Suicide is a leading cause of death in the United States and almost 800,000 people around the world die by suicide every year. Each death leaves behind suicide loss survivors — people who have lost someone close to them in this heartbreaking way. Facing the loss of a loved one is difficult. Losing someone to suicide can add another level of pain to the grief journey.

The shock and anguish following a suicide is overwhelming. In addition to mourning the loss of your loved one, you may be struggling with conflicting emotions as you try to come to terms with how they died. You may feel guilty, upset with yourself or others for having missed clues to their intentions, or even angry at your loved one for abandoning you in this way. Compounding all this is the nagging question: Why?

In our society, there remains a stigma attached to both suicide and mental health issues that may be a contributing factor to suicide. Some religions view suicide as a sin, some people may be less sympathetic to a “self-inflicted” death, some may want to avoid the subject altogether and some might even make insensitive or hurtful comments. But there are still many people who want to help.

Surround yourself with the most caring and supportive friends and relatives. Talk about your feelings and your loved one. Share memories and remember that the way they died does not define them.

Many suicide loss survivors say that joining a suicide bereavement support group was one of the most beneficial things they did to cope. Being with others who’ve experienced a similar loss offers a special kind of support. You are free to open up about your feelings without fear of being judged because you are with people who understand. Even if you just listen, hearing from others in a similar situation can provide hope and make you feel less isolated in your grief.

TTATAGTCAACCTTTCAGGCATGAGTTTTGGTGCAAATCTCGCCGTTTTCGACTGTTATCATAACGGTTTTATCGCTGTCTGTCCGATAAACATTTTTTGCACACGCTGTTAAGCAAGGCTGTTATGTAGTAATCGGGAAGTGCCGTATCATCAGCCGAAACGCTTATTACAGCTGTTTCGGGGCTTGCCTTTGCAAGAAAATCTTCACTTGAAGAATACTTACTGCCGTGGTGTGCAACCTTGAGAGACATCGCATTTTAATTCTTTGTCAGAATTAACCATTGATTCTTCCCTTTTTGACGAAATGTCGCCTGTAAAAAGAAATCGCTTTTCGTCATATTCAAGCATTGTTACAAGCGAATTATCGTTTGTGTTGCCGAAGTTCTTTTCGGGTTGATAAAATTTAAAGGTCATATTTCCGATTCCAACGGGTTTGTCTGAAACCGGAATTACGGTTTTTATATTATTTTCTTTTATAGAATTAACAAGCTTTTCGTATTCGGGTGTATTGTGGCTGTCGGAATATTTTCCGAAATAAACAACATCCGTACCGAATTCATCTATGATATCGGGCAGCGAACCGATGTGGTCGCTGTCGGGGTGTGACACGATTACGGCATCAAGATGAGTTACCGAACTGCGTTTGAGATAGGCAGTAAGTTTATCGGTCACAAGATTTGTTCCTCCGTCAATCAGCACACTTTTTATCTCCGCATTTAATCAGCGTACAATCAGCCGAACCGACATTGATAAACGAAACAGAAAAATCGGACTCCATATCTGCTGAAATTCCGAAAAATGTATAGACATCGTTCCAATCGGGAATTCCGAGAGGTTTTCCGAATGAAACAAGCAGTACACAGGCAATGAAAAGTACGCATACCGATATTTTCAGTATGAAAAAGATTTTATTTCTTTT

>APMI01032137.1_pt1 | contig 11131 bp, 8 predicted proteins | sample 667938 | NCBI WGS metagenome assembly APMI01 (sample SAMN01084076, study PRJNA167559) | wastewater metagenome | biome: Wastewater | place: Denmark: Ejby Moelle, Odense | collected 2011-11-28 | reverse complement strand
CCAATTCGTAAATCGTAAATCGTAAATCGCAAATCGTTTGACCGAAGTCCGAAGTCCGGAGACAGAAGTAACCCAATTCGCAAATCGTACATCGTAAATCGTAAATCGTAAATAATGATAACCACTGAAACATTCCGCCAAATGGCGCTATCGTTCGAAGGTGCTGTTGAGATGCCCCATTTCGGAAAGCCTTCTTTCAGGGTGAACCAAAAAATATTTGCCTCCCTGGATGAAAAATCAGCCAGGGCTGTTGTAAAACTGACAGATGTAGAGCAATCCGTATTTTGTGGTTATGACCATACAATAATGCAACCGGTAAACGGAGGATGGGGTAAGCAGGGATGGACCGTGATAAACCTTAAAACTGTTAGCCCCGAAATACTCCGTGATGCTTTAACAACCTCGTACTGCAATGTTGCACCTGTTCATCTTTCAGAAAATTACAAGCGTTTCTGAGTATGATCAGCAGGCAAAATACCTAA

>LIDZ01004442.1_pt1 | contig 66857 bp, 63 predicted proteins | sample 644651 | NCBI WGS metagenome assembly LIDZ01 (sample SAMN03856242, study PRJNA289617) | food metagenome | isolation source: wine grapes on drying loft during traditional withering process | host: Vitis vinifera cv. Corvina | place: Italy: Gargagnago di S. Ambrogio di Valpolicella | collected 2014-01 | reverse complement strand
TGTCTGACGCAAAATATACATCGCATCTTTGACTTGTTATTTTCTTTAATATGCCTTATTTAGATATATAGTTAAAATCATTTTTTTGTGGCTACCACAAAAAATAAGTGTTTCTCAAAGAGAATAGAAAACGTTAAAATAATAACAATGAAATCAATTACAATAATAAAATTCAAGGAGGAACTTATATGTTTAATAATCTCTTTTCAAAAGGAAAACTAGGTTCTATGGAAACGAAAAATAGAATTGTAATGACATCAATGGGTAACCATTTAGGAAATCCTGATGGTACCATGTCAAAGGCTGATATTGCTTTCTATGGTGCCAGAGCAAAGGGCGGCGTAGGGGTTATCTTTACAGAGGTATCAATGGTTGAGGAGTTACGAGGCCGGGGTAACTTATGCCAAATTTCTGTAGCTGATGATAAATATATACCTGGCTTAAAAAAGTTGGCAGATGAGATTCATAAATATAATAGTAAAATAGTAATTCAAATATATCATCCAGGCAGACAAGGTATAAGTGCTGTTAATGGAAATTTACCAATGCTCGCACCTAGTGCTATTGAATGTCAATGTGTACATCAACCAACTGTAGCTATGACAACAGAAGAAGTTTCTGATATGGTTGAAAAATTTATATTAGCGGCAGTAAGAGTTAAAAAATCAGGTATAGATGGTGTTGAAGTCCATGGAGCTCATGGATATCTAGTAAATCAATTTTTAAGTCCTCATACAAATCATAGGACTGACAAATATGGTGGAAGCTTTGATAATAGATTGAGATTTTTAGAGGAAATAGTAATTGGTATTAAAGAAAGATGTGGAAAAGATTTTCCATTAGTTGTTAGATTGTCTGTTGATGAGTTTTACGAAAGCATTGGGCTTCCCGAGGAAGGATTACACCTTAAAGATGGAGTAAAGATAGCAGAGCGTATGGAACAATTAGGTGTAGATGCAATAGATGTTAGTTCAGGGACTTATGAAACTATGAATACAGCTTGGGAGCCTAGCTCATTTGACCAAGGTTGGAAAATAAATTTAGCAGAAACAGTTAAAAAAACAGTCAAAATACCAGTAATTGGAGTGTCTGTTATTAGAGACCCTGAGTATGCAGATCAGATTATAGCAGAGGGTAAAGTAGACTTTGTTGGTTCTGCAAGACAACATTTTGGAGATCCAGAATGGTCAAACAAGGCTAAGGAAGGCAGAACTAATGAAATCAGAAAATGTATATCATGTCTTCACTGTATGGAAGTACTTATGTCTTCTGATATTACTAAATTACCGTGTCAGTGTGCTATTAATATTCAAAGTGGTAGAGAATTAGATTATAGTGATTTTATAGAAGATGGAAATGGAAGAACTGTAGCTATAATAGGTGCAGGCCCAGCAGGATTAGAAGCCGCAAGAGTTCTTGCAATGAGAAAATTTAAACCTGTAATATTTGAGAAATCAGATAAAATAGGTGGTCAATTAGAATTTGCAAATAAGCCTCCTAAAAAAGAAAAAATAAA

Berkshire Coalition for Suicide Prevention sponsors a survivor of suicide loss support group in Pittsfield. We meet twice monthly: Once in person and once via Zoom. You can contact me directly via suicideloss@berkshirecoalition.org or visit berkshirecoalition.org/local-suicide-loss-resources to get more information and/or register to attend. This is a peer (survivor) facilitated meeting and there is no fee.

Most people experiencing grief don’t need therapy, but if you are struggling, talk to a mental health professional with experience in grief counseling. You have experienced trauma and working through it can be aided by counseling.

The American Foundation for Suicide Prevention offers a survivor outreach program called Healing Conversations where you can talk one-to-one with a volunteer who’s also experienced suicide loss.

Your life is forever changed by the loss of a loved one to suicide and there is no way to avoid the pain that comes with that, but you don’t have to go it alone. There is a community of people who understand and are here to support you.

If you or someone you know is struggling with thoughts of suicide, there is someone available to listen 24 hours a day. Call 800-273-8255 or text 741741.

Bertha Connelley, of Lee, is vice president of the Berkshire Coalition for Suicide Prevention.